LOS ANGELES, Calif. (KSEE/KGPE) – Climate change could create catastrophic flooding in multiple areas of California, including the Central Valley, a UCLA research study warns.

Climate scientists investigating this possibility were motivated by a megaflood occurred in California in 1862, calling it the “ArkStorm scenario,” reflecting the potential for an event of biblical proportions. The new research suggests that, by the end of the century, storms will generate 200% to 400% more water flow in the Sierra Nevada mountains due to increased precipitation in the form of rain and not snow.

In this study, researchers used high-resolution weather models where two extreme scenarios were compared: one that will happen once every century and the other between the years 2081 and 2100. Both will have long series of storms as a result of atmospheric rivers in one month.

The numbers showed that some locations could get over 100 inches of water in one month plus the snow accumulations in higher elevations. In the case of the Central Valley, this could have a major impact on areas affected by recent wildfires.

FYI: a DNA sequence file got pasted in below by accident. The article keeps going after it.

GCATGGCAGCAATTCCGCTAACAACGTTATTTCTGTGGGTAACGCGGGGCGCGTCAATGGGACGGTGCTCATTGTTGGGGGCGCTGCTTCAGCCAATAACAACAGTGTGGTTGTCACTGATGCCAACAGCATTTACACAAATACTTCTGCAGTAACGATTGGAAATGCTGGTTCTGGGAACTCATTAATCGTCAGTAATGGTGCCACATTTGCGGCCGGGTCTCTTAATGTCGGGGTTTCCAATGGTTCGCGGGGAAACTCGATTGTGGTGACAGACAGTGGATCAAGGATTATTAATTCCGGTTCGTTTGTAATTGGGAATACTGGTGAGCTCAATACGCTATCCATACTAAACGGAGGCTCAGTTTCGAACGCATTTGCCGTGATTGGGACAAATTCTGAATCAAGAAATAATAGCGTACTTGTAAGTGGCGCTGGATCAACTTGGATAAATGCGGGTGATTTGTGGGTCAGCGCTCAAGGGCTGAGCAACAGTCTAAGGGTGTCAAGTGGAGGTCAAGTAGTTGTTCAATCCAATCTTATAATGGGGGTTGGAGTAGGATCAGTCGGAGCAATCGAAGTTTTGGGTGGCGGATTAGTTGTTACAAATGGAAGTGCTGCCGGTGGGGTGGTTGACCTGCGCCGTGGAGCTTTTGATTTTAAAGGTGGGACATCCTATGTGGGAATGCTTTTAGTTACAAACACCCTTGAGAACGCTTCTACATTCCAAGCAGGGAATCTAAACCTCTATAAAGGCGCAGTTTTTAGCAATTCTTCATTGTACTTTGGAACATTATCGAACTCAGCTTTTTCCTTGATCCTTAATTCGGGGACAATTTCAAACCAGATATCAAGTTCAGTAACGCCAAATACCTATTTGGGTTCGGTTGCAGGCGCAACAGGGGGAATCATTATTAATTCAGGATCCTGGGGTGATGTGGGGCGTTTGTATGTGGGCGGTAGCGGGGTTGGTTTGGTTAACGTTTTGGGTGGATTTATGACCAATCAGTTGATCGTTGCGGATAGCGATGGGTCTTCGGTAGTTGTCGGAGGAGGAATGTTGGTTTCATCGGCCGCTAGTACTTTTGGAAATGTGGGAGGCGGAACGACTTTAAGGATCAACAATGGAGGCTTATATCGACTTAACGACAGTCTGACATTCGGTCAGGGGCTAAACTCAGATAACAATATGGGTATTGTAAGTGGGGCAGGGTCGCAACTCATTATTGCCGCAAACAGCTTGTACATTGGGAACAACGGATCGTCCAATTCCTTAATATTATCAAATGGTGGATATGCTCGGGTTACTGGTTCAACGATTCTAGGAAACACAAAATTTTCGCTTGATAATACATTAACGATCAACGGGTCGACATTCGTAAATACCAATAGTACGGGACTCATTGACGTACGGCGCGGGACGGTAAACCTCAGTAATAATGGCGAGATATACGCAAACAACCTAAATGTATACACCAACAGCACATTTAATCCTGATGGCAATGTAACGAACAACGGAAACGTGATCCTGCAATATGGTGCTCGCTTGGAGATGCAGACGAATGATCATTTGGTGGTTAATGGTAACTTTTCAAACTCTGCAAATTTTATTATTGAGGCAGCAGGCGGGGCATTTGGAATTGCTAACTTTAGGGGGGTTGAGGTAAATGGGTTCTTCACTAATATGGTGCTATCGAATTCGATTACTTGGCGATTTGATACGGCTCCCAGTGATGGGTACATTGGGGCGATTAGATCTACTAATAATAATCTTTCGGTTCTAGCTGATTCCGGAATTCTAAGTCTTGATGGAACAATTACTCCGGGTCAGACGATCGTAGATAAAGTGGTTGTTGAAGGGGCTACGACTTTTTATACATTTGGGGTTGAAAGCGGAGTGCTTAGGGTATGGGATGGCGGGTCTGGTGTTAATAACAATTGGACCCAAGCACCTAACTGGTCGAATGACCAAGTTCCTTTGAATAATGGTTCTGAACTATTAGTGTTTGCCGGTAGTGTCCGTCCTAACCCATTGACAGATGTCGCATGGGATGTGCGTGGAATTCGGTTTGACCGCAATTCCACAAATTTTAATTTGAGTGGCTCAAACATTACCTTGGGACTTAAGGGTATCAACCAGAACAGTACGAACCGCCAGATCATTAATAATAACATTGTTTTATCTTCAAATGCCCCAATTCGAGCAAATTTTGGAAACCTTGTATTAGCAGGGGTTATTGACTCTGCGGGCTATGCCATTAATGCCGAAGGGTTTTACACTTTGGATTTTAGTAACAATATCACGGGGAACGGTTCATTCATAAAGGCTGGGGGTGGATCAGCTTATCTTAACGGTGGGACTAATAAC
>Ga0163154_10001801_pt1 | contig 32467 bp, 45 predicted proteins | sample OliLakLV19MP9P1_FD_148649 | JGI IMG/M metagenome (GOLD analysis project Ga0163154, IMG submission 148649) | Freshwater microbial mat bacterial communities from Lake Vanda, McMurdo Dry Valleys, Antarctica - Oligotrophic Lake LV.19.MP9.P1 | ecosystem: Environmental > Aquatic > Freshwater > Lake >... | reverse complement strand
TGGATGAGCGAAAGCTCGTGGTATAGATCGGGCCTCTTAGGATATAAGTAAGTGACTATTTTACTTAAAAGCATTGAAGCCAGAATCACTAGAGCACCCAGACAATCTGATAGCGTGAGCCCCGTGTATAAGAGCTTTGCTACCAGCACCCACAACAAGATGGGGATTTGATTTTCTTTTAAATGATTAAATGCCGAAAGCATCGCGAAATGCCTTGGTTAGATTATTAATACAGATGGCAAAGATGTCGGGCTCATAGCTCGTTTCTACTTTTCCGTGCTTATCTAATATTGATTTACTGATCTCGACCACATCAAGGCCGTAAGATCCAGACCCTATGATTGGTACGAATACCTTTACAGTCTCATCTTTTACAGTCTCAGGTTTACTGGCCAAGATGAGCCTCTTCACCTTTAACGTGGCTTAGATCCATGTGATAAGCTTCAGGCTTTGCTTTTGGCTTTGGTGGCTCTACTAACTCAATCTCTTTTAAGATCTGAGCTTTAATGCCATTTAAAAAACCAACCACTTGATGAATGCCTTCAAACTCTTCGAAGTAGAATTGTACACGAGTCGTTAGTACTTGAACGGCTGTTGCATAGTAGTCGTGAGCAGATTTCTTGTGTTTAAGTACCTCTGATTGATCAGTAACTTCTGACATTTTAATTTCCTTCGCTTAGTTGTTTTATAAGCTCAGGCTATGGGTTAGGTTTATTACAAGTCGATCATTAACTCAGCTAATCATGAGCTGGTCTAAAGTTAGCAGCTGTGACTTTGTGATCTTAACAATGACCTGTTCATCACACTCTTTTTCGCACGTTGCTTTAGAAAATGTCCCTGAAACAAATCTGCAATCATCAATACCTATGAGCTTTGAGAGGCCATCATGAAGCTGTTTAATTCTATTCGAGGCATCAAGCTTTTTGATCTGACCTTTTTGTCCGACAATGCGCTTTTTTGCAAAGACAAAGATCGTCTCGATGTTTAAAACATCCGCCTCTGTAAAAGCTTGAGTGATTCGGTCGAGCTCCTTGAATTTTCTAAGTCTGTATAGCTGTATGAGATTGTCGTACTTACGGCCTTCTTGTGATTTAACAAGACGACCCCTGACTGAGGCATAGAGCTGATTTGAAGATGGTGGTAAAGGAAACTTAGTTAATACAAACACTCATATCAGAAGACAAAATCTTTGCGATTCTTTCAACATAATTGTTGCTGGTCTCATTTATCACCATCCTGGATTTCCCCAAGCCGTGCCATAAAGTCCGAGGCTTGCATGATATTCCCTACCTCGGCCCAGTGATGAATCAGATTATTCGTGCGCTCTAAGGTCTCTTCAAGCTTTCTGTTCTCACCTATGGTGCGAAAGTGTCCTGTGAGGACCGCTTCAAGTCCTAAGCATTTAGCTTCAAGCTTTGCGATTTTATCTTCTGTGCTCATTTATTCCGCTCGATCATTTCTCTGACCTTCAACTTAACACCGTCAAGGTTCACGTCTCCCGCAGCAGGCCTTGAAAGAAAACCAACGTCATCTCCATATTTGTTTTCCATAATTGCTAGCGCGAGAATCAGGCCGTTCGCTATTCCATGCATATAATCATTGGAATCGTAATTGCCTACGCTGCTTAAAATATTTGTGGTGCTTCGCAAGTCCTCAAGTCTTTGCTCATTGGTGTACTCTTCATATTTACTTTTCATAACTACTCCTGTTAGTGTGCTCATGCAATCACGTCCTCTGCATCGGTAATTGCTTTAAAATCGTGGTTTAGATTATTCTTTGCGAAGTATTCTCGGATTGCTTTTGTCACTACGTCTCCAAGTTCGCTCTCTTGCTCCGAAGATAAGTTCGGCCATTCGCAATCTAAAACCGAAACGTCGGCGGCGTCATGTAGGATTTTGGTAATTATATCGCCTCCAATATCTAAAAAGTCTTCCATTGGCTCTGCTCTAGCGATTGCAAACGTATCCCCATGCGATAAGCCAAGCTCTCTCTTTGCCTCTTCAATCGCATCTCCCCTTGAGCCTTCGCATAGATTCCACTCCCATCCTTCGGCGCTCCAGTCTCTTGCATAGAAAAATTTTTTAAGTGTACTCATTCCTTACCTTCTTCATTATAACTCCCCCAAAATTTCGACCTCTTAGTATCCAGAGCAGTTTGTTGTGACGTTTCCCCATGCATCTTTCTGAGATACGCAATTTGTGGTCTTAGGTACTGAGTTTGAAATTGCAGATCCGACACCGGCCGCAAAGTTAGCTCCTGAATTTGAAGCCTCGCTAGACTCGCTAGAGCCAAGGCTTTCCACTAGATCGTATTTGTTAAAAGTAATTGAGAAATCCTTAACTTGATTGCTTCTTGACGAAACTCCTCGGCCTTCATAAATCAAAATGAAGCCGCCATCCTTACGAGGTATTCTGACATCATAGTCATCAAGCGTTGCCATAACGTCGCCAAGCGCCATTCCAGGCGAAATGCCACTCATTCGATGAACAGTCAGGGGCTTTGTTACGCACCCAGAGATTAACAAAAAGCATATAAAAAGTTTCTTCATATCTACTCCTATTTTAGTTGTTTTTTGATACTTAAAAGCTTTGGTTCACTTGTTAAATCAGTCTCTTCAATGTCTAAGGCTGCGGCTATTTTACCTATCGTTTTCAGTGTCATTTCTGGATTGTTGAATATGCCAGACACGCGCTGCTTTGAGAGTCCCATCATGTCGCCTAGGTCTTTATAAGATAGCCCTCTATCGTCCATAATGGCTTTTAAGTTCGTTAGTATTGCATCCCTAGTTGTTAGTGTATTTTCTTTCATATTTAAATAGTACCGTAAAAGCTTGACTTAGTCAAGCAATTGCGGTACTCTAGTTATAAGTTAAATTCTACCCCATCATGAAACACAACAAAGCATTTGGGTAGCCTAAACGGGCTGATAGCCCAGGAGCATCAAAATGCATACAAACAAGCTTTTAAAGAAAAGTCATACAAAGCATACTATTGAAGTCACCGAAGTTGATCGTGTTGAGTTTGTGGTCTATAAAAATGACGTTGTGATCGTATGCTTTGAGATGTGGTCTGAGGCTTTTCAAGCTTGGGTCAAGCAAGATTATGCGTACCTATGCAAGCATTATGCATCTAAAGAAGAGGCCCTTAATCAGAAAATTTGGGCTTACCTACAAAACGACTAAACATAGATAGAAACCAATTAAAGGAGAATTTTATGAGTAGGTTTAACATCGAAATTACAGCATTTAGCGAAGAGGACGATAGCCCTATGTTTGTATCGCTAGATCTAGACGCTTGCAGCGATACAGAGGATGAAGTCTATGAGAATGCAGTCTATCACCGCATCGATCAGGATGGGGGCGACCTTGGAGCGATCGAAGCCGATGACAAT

In the paper, climate scientist Xingying Huang says found that climate change has doubled the chances of getting these extreme flooding events.

“The department will use this report to identify the risks, seek resources, support the Central Valley Flood Protection Plan, and help educate all Californians so we can understand the risk of flooding in our communities and be prepared.”

Karla Nemeth, director of the Califiornia Department of Water Resources

Even though the state has struggled with flooding over the years, nothing has been as devastating as the flood in 1862 when records show the water stretched up to 300 miles long – and as wide as 60 miles across the Central Valley. The state’s population then was around 500,000; now it is close to 40 million. Such a devastating flood could affect cities such as Fresno, Sacramento, Stockton and Los Angeles.

Experts warn that Fresno would be underwater in this scenario, even with the help of the water collection systems such as reservoirs, sleeves, and bypasses.

“Every major population center in California would get hit at once — probably parts of Nevada and other adjacent states, too,” said UCLA climate scientist Daniel Swain.

The study also warned that the damage caused by these high amounts of water to the infrastructure can make almost impossible the response from rescue teams, suggesting closures on major highways such as the I-5 and I-80 for weeks or even months following the flooding.

The report says that one of the next steps is preparing the vulnerable communities and simulating flood evacuations supported by the California Department of Water Resources and the emergency agencies.